Tuesday, May 10, 2005

Gibraltar should shift from tobacco-petrol economy, says Estrella

Dominique Searle reports from Madrid

Frontier ‘should not be political weapon’

Spain’s plans to ease the frontier controls by increasing resources will be accompanied by a political conviction that the frontier should never again be used to exert pressure on the people of Gibraltar and its surrounds.

That is the position as stated by PSOE MP Rafael Estrella a leading figure behind the current talks process.

His remarks, were made yesterday at a talk organised by the Fundacion Hispano Britanico in association with the British Chamber of Commerce in Spain, and were accompanied by a call to Gibraltar to rethink its reliance on “out of date” economic devices such as low duty goods. It emerged that trilateral talks are likely to take place in June.

Sr Estrella’s talk at the Ritz Hotel, Madrid attracted the great and the good in Madrid including its well established Gibraltar group. The British Ambassador, Stephen Wright, Jose Pons the Exteriores Director for Europe who leads the talks, Agustin Anguera, the new Gibraltar desk man at the Spanish Foreign Ministry (Ministerio de Asuntos Exteriores MAE) joined Gibraltar business figures such as Joe and James Gaggero, Silvio Canepa and Michael Langdon.

But there was an underlying message from Sr Estrella to Spanish business leaders and former senior diplomats that they should use their influence on the Opposition PP (Partido Popular) to stop making Gibraltar an issue for internal political mischief in Spain.

“This process is good for Gibraltar and Britain and for Spain but if it is used as a source of conflict internally in Spain then the cost will be too high and it will be set aside,” warned Sr Estrella recalling that the PSOE had never taken the opportunity to accuse Spain of being willing to sacrifice half of its sovereignty claim during the joint sovereignty talks period.

On that latter process he made very clear that the referendum had killed this and that he believed that Peter Hain had been sincere in his determination to find a solution to the issue.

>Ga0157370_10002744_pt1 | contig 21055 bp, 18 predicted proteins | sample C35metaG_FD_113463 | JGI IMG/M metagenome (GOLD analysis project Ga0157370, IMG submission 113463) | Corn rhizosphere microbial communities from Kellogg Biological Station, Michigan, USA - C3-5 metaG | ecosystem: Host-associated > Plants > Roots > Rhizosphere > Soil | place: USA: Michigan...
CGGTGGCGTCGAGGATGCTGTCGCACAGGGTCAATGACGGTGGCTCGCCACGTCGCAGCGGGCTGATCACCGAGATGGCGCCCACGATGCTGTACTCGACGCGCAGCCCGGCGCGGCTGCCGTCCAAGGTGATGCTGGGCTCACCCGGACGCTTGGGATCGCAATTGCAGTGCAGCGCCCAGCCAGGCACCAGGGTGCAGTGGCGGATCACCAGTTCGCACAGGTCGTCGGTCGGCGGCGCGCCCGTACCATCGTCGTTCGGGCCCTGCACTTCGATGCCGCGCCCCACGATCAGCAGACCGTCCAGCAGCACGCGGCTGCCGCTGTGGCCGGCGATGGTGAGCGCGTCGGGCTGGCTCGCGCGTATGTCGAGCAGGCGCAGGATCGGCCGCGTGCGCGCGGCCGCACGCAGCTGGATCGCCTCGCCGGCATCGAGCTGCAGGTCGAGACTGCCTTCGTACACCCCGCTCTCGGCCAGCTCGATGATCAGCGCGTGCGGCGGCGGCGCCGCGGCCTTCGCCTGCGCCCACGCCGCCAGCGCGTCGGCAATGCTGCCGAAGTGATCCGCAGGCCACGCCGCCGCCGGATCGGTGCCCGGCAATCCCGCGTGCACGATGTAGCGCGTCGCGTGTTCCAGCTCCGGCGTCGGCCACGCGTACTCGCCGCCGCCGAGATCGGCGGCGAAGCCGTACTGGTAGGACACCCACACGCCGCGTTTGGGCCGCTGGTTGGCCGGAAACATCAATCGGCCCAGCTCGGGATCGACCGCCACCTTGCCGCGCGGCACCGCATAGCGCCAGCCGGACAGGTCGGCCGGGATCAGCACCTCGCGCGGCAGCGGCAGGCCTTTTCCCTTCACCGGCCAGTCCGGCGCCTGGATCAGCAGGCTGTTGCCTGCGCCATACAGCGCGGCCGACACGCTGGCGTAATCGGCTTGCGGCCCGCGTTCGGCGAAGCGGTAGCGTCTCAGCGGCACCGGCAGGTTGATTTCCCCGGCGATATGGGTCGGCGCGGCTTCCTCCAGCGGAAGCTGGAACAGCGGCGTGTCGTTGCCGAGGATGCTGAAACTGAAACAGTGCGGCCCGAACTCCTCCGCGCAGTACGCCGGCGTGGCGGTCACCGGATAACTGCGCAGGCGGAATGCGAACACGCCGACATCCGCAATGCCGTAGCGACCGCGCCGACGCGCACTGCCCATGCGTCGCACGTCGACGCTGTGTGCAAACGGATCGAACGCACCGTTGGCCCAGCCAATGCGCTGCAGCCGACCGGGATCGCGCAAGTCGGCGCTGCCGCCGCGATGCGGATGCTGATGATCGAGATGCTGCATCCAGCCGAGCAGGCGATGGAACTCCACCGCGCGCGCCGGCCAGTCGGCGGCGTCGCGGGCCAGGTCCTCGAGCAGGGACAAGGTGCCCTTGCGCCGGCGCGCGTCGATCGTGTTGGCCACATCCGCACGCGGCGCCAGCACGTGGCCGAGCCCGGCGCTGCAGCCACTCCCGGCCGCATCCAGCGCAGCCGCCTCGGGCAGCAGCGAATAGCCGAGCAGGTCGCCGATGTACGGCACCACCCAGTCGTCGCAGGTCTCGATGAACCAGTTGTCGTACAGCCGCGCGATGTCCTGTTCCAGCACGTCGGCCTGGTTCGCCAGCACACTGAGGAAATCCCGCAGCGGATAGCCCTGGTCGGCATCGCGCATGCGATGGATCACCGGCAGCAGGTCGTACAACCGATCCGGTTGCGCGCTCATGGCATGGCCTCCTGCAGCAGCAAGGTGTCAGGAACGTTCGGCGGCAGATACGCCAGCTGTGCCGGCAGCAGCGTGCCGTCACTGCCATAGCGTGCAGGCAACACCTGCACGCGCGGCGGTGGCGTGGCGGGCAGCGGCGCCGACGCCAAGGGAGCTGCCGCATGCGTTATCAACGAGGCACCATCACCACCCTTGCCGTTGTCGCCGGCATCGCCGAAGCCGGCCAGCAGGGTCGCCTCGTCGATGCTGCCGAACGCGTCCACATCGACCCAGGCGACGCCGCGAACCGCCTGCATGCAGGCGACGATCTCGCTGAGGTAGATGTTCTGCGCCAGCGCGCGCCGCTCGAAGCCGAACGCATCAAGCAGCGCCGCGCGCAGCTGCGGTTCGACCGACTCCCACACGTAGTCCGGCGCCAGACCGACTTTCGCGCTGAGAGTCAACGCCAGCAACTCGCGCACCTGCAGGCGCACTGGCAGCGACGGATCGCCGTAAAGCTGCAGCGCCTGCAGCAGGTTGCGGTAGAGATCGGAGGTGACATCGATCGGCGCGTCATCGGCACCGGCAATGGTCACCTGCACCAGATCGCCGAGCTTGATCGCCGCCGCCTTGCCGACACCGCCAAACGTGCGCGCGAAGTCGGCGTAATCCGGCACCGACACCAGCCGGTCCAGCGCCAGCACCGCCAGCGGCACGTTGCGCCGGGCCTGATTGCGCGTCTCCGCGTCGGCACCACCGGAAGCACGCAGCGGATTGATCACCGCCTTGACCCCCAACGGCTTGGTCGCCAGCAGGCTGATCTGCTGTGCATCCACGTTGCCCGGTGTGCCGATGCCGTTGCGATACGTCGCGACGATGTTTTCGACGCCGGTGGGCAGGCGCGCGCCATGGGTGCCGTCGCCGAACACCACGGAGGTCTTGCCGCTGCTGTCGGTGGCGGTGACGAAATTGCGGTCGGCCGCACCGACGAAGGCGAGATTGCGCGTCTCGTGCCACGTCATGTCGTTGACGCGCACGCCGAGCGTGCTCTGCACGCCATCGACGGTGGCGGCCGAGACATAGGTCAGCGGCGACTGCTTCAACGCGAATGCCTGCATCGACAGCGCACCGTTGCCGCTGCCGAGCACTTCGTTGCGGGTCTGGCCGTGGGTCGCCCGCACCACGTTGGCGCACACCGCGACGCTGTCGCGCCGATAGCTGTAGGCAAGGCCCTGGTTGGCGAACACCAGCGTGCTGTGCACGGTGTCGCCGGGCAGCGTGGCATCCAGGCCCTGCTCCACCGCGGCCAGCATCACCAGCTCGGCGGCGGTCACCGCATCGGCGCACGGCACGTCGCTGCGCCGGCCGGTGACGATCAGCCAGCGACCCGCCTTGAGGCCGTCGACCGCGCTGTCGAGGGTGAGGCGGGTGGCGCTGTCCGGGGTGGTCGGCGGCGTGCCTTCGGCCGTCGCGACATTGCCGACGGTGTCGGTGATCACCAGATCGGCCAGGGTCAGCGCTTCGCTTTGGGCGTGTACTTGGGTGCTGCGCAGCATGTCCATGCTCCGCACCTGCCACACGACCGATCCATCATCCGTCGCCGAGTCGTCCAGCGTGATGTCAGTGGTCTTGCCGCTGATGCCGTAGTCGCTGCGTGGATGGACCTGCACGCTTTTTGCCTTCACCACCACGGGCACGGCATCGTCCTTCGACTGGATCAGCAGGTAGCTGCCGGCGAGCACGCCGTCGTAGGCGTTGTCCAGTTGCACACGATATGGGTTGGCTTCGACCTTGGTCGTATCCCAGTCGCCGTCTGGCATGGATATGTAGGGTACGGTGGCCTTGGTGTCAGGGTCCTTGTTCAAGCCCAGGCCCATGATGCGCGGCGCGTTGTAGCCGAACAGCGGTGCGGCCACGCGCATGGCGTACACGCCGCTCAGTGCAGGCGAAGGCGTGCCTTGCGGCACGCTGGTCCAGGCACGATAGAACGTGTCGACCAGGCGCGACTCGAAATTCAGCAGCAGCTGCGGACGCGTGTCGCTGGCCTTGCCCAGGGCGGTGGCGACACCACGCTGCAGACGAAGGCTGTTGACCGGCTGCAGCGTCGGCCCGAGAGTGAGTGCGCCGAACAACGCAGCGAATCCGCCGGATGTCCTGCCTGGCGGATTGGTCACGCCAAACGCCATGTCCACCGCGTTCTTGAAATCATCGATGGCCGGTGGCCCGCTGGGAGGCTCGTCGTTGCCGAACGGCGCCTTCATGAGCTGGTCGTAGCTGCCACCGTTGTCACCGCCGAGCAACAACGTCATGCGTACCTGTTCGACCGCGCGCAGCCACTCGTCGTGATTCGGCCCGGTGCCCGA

Mr Caruana he said had not only “dynamited” the process but gained credibility from the referendum that has helped in the current talks.

The new process, said Sr Estrella, had shown that where Britain had been urging Madrid to “win hearts and minds” the essential issue was actually to speak to Gibraltarians and listen to them.

Whilst he emphasised that Spain would never give up its position on fundamentals - and he did not expect Britain or Gibraltar would do so either - he did feel that this process will ultimately lead to better relations between Britain and Spain on the broader front.

On the airport Sr Estrella said that this will need time although there appears to be confidence within the Spanish Foreign Ministry that an agreement is possible this year that allows each side to safeguard its position.

On a more fluid frontier Sr Estrella called on the Gibraltarian community to consider that it should modernise the economy and that low duty is not a defensible, sustainable way of running the economy. He made reference to the recent increase in local charges in Gibraltar and suggested that increased duties might also go some way to easing these.

“We shall adopt measures so that the frontier flow does not return to being something that reflects a particular political situation or incident. These things should not be reflected directly on people. But the Gibraltar authorities must take some responsibility too since it is the low duty culture that puts pressure on the frontier.”

Sr Estrella went on to say that whilst in 2003 80% of people caught passing dutiable goods were Spanish that figure had shifted to 65% being foreign (non-Spanish).

“Gibraltar cannot always live from petrol, tobacco and quesos de bola,” said Sr Estrella, “This is not a 21st century economic activity.”

Meanwhile it emerged that Fermin Zelada, a former diplomat who dealt closely with Gibraltar had passed away this weekend.

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